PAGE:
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Category: PTSD

What is PTSD?

What is PTSD?

PTSD – Post Traumatic Stress Disorder

From MayoClinic.Org:

Overview

Post-traumatic stress disorder (PTSD) is a mental health condition that’s triggered by a terrifying event — either experiencing it or witnessing it. Symptoms may include flashbacks, nightmares and severe anxiety, as well as uncontrollable thoughts about the event.

Most people who go through traumatic events may have temporary difficulty adjusting and coping, but with time and good self-care, they usually get better. If the symptoms get worse, last for months or even years, and interfere with your day-to-day functioning, you may have PTSD.

From my perspective:

The worst part of experiencing an event so traumatic is that it literally impacts and changes your entire life from the moment of that event. Everything after that is determined by how much that trauma has changed you. For a child still in development, trauma changes everything, how you grow emotionally, mentally, and sometimes physically, and even how you relate to everyone in your life and everyone thereafter and the worst part, you have no idea how someone without trauma is supposed to act, think, or be.

One of the first things I said to my therapist was that having been a toddler, I know have no idea who I was before or who I was going to be, before. And if your life is faced with more than one trauma, every traumatic event changes you even more. My first trauma – toddler, my second trauma -3, my third trauma – 5, and so on until I was well into adulthood.

How common is PTSD?

Well, how common is abuse? How common is child abandonment? How common is rape? If you think about, everyone who has gone through these personal traumas not to mention war and murder, all of these are capable of causing trauma to the psyche of the victim.

What are the symptoms or signs of PTSD?

From MayoClinic.Org:

Symptoms

Post-traumatic stress disorder symptoms may start within one month of a traumatic event, but sometimes symptoms may not appear until years after the event. These symptoms cause significant problems in social or work situations and in relationships. They can also interfere with your ability to go about your normal daily tasks.

PTSD symptoms are generally grouped into four types: intrusive memories, avoidance, negative changes in thinking and mood, and changes in physical and emotional reactions. Symptoms can vary over time or vary from person to person.

Intrusive memories

Symptoms of intrusive memories may include:

  • Recurrent, unwanted distressing memories of the traumatic event
  • Reliving the traumatic event as if it were happening again (flashbacks)
  • Upsetting dreams or nightmares about the traumatic event
  • Severe emotional distress or physical reactions to something that reminds you of the traumatic event

Avoidance

Symptoms of avoidance may include:

  • Trying to avoid thinking or talking about the traumatic event
  • Avoiding places, activities or people that remind you of the traumatic event

Negative changes in thinking and mood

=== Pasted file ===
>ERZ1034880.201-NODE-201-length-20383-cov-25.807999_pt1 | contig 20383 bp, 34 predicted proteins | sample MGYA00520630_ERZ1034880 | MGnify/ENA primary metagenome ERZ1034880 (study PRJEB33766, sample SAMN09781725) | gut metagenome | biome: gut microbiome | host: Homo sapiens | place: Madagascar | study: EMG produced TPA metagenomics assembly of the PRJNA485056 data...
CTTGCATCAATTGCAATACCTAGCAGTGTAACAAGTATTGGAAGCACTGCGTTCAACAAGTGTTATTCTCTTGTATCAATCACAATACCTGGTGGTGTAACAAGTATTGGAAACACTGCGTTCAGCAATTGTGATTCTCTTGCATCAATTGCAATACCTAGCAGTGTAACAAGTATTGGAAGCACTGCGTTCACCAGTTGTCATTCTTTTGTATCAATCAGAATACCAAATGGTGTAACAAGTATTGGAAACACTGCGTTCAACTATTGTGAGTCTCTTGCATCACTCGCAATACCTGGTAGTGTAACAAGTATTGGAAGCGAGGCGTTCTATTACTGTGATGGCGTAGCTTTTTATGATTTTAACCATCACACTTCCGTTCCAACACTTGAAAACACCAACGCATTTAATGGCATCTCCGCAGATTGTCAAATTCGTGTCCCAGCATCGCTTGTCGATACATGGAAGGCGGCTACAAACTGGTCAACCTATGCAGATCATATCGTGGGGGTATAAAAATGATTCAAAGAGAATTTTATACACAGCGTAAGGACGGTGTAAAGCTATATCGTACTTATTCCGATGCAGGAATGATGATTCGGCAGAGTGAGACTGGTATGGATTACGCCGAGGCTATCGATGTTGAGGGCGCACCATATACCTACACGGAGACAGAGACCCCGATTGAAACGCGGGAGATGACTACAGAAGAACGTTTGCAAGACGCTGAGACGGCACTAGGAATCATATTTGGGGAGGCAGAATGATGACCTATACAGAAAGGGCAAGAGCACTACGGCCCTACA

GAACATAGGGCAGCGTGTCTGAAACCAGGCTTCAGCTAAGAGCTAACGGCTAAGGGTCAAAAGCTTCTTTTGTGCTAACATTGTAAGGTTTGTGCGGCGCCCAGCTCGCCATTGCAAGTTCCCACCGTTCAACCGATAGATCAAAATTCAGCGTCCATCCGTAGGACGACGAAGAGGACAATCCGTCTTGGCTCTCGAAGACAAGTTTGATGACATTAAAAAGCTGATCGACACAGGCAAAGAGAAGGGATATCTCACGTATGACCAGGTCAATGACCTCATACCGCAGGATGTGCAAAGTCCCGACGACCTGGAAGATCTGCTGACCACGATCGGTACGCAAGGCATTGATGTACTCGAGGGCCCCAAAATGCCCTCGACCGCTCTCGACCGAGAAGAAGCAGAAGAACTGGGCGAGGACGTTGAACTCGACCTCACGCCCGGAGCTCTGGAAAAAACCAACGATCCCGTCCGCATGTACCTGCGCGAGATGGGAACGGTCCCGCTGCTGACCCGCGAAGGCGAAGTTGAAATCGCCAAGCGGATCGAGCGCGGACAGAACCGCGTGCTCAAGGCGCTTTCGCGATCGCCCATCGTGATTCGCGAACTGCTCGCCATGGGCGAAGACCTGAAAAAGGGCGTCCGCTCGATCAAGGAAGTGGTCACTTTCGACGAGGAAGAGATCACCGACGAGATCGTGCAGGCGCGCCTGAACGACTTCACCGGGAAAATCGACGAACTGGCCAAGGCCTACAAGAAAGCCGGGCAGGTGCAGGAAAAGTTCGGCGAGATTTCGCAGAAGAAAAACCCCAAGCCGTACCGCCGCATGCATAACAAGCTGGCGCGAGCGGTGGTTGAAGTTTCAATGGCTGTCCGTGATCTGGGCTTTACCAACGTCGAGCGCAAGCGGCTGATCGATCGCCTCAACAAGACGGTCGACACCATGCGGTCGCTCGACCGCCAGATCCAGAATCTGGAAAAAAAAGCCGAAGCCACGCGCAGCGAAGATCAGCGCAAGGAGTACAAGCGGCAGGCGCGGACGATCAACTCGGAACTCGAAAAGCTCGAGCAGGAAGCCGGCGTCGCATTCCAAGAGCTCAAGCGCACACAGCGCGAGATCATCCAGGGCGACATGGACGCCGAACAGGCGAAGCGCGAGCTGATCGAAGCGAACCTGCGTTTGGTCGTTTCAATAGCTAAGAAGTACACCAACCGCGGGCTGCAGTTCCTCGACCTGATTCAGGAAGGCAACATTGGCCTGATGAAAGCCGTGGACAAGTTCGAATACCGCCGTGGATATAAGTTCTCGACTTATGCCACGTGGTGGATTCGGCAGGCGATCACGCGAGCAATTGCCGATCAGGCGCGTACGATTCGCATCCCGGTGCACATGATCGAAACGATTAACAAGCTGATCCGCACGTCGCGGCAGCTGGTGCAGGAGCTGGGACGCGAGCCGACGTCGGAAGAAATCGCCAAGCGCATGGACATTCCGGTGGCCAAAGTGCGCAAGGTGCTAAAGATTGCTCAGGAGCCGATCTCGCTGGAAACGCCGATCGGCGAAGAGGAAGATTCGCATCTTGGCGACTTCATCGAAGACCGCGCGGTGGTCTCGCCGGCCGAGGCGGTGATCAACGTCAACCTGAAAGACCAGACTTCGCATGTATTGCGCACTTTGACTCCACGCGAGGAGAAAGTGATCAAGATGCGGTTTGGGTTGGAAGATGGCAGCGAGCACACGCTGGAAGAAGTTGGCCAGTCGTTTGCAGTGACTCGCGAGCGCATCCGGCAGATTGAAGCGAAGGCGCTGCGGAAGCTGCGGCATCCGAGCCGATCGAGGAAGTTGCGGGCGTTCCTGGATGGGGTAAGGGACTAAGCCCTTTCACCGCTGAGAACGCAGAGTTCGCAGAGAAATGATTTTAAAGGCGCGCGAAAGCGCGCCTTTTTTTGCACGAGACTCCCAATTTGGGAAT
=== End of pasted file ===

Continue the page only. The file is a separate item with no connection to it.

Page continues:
Symptoms of negative changes in thinking and mood may include:

  • Negative thoughts about yourself, other people or the world
  • Hopelessness about the future
  • Memory problems, including not remembering important aspects of the traumatic event
  • Difficulty maintaining close relationships
  • Feeling detached from family and friends
  • Lack of interest in activities you once enjoyed
  • Difficulty experiencing positive emotions
  • Feeling emotionally numb

Changes in physical and emotional reactions

Symptoms of changes in physical and emotional reactions (also called arousal symptoms) may include:

  • Being easily startled or frightened
  • Always being on guard for danger
  • Self-destructive behavior, such as drinking too much or driving too fast
  • Trouble sleeping
  • Trouble concentrating
  • Irritability, angry outbursts or aggressive behavior
  • Overwhelming guilt or shame

For children 6 years old and younger, signs and symptoms may also include:

  • Re-enacting the traumatic event or aspects of the traumatic event through play
  • Frightening dreams that may or may not include aspects of the traumatic event

Intensity of symptoms

PTSD symptoms can vary in intensity over time. You may have more PTSD symptoms when you’re stressed in general, or when you come across reminders of what you went through. For example, you may hear a car backfire and relive combat experiences. Or you may see a report on the news about a sexual assault and feel overcome by memories of your own assault.

Coping with Post Traumatic Stress Disorder (PTSD)

Coping with Post Traumatic Stress Disorder (PTSD)

Three years –

It was was three years ago that I realized I had PTSD and that it occurred my first night of my first duty assignment while in the Air Force. Later, I would realized that that was the beginning of my adult PTSD but that I’d been living with my childhood PTSD for far longer. My first traumatic childhood event – when I was toddler.

I’m 60 years old and I realized I had PTSD three years ago, why am I posting this now?

Because this past year has been a time of significant change and healing for me and I want to share all of this with the hope that it will help someone else. I don’t want anyone to go through what I’ve been through and this is the most pragmatic way I can think of to help.

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